Delaware’s online gambling regime has seen only 4,000 player signups and $253,000 in revenue during the first two months of operation.
Although it’s much too early to label the state’s Internet gambling endeavor as a failure, state officials were hoping for a bit more action. The three casinos operating the online gaming sites would also like to see more players log on, as the state takes 100% of the revenue until $3.75 million comes in.
If the amount of revenue generated in November and December played out over the course of one year, just shy of $1.75 million would be realized. The goal is for online gambling to bring in $5 million the first year, perhaps a lofty projection in light of the results seen thus far.
Delaware has less than one million residents, some near state borders who have been plagued by geolocation problems when their IP addresses list them as residing in Pennsylvania or Maryland. Yet others are running into difficulties depositing via credit card at major financial institutions such as American Express, JPMorgan Chase and Wells Fargo.
Delaware Lottery Director Vernon Kirk said that roughly 70% of Visa deposit requests and 30% of Mastercard are being rejected. Depositing via checking accounts has a nearly 100% success rate. But it is the refusal by the credit card companies who still question the federal legality of online gaming that is putting the hurt on would-be depositors.
Only about 18 players are found online on average in Delaware, while the successful sites in both New Jersey and Nevada typically have in the hundreds. Nevada’s population is three times the size of Delaware, while more than 9 million people call New Jersey home.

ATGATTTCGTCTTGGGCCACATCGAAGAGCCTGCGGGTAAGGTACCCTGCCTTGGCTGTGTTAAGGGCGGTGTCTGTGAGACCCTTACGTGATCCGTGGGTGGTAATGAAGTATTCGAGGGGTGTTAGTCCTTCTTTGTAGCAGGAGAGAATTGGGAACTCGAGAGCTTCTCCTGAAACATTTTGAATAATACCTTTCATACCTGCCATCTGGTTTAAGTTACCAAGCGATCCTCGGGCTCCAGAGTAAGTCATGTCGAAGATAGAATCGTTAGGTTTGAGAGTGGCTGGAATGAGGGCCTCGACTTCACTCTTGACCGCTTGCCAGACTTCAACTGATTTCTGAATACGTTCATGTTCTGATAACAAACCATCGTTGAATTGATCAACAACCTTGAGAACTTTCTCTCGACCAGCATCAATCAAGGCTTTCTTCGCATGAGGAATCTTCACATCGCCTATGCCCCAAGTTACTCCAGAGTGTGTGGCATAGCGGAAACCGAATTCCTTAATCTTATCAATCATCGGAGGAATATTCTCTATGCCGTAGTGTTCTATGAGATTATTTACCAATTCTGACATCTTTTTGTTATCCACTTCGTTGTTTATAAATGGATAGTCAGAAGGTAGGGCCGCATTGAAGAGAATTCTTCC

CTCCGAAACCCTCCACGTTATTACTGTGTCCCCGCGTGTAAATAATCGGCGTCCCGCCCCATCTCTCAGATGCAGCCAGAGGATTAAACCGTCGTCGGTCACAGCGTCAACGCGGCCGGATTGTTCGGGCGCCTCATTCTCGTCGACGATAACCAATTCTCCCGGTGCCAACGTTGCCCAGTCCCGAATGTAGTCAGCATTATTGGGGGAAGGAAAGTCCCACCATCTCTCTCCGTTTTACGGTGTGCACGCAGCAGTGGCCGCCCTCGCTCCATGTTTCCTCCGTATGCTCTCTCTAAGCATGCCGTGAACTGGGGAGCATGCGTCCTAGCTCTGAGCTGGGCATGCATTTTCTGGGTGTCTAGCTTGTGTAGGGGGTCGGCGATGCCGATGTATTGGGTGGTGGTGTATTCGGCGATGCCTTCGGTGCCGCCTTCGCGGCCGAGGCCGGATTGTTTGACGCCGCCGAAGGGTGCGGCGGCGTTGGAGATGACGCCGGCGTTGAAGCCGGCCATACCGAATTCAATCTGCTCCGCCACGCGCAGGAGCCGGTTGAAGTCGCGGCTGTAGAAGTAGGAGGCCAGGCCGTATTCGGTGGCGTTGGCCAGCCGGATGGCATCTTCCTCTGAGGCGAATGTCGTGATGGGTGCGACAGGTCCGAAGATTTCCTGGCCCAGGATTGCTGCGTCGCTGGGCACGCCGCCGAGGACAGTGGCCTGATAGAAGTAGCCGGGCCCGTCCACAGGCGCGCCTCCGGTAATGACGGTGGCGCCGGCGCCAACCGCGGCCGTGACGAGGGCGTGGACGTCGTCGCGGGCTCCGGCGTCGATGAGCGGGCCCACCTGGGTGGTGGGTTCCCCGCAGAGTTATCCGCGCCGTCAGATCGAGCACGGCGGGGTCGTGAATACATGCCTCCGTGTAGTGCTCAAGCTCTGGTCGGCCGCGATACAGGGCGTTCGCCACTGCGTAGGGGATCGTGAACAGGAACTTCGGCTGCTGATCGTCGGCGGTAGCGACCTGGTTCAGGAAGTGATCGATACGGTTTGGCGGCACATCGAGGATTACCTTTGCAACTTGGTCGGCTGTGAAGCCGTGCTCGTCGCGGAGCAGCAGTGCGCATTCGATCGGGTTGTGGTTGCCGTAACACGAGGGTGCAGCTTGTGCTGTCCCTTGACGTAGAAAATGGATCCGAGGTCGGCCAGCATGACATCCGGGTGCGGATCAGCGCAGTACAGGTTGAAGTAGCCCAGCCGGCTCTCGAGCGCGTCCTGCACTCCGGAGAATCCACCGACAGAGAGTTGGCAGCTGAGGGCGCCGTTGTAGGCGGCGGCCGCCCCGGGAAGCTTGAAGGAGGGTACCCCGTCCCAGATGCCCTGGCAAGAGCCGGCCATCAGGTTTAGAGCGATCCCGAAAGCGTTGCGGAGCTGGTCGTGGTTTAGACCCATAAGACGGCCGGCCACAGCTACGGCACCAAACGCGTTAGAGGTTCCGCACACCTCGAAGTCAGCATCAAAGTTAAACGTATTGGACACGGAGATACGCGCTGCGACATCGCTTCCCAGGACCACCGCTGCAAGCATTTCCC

Delaware officials remain optimistic that increased marketing efforts in coming months will attract new players. Many now see that it may take two or three years to establsh an online gambling regime that will meet the earlier hopeful projections.
But right now, it’s pretty slow, said Fantini Research publisher Frank Fantini.
It’s quite apparent that partnering with other states in order to increase online poker player pools is sorely needed in Delaware. The state has had preliminary discussions with both Nevada and New Jersey, but nothing concrete has been established by way of a working agreement.
Delaware’s three racinos, Harrington Raceway, Delaware Park and Dover Downs, saw revenue fall to its lowest total in 13 years last year, about $440 million. That’s down from $526 million the year before. Casinos in other states are responsible for much of the decline, just as is the case in neighboring New Jersey’s seven consecutive years of decreased revenue.
Delaware officials had counted on Internet gambling to pick up some of the slack. But thus far, that hasn’t been the answer. The state’s online casinos will add more offerings this year to complement poker, blackjack, roulette and slots. You can find more details on our dedicated page about online poker in Delaware.